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ItemDiscounting Lives: Analyzing the causes of Hispanic Adversity raging in the Healthcare sector during Covid-19 using Cumulative Inequality Theory.( 2021-01-05)In the wake of the devastation caused by Covid-19 in the community, one racial minority has been the most heavily hit by this pandemic - Hispanics. There have been numerous studies that bring out the difference in the level and quality of healthcare received by racial and ethnic minorities. However, most of these studies have focused on using socioeconomic status to account for minorities being disproportionately affected by health-related issues and ailments. We investigate the cumulative and ever-increasing gap in healthcare facilities and the resultant inequality which leads to Hispanics being severely affected by the novel coronavirus more than any other race or ethnicity. The study highlights the importance of considering a cumulative inequality effect that can help explain the reason for minorities being more prone to Covid-19. Even with an increase in their socioeconomic status, Hispanics have a way higher infection rate than other races. It is here that we use the cumulative inequality theory to explain the counterintuitive observation above. A cumulative inequality in healthcare facilities over the years helps to account for the disproportionate infection rate among the Hispanic population. We conduct empirical case comparisons (ECCs) to test our hypotheses and find that socioeconomic status is not sufficient to explain the higher infection rates among the minority population. We propose using cumulative inequality theory to fight both the current infection rate among minorities and fortify them from being negatively affected by future pandemics as well.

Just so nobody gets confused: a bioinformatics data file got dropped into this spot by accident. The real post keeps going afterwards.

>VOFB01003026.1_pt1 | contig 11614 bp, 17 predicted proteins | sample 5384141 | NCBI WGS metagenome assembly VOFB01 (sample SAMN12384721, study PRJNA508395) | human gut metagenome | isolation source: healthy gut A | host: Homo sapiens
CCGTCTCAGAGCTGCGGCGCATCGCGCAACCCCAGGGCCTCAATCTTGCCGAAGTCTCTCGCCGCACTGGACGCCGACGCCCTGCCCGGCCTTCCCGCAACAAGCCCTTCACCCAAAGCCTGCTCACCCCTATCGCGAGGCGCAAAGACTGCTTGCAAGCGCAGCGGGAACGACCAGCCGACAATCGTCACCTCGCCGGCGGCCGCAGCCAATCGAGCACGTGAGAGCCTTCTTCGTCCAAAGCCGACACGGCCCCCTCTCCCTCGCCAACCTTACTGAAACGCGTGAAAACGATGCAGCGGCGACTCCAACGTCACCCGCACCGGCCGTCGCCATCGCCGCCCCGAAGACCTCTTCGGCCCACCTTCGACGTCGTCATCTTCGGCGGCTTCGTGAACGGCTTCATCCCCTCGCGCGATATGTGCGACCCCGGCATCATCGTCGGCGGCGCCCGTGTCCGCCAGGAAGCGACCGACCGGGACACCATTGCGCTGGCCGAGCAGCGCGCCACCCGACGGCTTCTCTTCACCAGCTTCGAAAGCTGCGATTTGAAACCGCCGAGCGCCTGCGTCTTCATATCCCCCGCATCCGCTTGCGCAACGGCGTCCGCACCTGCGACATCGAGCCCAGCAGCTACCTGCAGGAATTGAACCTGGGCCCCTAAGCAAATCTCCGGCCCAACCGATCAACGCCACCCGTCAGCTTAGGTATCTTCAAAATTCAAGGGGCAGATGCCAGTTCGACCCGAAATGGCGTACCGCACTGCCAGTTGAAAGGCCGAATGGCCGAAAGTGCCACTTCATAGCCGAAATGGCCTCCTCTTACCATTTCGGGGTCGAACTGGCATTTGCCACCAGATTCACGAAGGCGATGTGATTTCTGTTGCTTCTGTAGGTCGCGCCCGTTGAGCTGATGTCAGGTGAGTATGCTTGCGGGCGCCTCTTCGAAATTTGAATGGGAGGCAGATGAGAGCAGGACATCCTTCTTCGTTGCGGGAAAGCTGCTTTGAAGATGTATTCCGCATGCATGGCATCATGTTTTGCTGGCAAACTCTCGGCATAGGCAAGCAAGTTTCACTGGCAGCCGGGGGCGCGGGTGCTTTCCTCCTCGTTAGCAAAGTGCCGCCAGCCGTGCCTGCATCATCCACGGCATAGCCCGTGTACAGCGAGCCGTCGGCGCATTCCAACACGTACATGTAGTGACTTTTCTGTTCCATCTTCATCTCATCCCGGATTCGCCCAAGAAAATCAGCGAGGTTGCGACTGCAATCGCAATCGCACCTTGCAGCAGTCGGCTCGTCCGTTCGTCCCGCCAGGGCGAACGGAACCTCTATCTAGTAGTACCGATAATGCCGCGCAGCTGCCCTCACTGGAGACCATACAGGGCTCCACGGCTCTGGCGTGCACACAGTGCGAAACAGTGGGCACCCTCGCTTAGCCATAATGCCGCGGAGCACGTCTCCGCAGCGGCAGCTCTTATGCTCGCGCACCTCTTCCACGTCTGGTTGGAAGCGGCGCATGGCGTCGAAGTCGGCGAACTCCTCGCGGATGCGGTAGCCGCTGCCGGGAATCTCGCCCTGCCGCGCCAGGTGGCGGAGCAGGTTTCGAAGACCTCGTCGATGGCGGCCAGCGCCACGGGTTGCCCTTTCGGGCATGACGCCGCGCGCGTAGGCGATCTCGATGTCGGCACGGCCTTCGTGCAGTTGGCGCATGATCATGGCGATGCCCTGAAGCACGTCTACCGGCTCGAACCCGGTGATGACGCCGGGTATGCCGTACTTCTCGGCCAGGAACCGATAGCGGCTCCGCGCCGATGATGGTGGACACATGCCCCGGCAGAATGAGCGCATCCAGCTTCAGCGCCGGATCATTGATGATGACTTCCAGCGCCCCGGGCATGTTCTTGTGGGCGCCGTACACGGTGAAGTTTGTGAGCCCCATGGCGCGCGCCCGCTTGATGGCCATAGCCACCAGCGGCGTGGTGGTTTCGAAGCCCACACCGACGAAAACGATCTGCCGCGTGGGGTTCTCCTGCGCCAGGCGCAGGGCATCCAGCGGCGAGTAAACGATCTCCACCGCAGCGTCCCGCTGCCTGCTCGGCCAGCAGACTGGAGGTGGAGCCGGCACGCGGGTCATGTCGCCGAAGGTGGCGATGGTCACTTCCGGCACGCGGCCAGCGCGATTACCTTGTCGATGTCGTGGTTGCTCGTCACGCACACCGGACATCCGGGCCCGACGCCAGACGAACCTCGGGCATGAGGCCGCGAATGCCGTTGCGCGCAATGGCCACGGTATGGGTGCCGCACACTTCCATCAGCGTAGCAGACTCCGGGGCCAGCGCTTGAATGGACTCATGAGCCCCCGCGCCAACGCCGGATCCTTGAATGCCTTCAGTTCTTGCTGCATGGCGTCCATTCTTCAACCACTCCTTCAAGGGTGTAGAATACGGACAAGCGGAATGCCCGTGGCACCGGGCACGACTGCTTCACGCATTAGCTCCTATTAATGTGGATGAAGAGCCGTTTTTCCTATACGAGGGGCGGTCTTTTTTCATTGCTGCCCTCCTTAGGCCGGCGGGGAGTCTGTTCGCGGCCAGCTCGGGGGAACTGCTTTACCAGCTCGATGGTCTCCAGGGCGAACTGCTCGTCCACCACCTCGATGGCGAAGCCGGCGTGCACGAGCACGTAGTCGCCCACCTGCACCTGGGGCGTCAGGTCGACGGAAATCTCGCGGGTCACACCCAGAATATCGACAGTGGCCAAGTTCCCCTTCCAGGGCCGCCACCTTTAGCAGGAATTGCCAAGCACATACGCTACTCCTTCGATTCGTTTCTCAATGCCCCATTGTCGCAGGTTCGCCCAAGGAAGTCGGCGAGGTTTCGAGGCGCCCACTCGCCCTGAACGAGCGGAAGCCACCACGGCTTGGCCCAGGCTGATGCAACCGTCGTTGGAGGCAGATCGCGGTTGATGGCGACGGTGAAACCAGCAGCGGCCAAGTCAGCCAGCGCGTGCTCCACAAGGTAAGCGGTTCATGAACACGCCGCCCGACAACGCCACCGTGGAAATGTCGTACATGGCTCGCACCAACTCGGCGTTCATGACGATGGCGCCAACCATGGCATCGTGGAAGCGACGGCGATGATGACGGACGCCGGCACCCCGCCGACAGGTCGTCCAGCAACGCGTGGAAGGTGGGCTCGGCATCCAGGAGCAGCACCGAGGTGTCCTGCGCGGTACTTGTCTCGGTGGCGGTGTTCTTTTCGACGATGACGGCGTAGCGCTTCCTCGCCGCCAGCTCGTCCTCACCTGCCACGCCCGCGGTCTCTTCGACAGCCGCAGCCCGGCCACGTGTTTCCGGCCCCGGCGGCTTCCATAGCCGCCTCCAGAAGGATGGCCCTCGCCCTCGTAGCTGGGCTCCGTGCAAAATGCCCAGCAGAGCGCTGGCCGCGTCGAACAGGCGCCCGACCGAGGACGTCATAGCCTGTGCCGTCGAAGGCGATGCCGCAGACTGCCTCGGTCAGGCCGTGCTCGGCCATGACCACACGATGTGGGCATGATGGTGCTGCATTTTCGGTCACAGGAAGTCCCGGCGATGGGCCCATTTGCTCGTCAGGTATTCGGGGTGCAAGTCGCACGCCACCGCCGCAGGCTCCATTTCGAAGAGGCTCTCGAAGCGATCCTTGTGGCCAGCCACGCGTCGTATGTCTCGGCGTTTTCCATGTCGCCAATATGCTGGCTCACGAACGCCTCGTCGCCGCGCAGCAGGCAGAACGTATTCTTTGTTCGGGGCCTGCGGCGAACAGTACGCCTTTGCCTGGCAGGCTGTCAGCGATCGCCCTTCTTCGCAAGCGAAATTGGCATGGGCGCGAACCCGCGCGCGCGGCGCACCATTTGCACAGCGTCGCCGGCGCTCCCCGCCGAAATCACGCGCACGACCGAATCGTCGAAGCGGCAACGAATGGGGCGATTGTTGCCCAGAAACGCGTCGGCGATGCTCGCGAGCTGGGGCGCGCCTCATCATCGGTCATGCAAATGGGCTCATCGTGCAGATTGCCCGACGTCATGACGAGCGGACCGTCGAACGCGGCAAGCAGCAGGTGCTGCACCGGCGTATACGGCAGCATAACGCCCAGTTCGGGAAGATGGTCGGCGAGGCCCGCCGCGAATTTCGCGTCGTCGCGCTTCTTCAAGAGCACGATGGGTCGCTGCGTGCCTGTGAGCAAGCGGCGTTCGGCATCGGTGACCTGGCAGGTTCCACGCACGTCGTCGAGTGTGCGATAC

ItemData Sovereignty in Data Donation Cycles - Requirements and Enabling Technologies for the Data-driven Development of Health Applications( 2021-01-05)Personalized healthcare is expected to increase the efficiency and the effectiveness of health services using different kinds of algorithms on existing data. This approach is currently confronted with the lack of digital data and the desire for self-determined personal data handling. However, the issue of health data donation is on the political agenda of some governments. Within this work, a knowledge base will be created by reviewing existing approaches and technologies regarding this topic with the focus on chronic diseases. A list of requirements will be derived from which we conceptualize a data donation cycle to demonstrate the challenges and opportunities of health data sovereignty and its future possibilities concerning data-driven health application development. By linking the requirements to technological approaches, the baseline for future open ecosystems will be presented.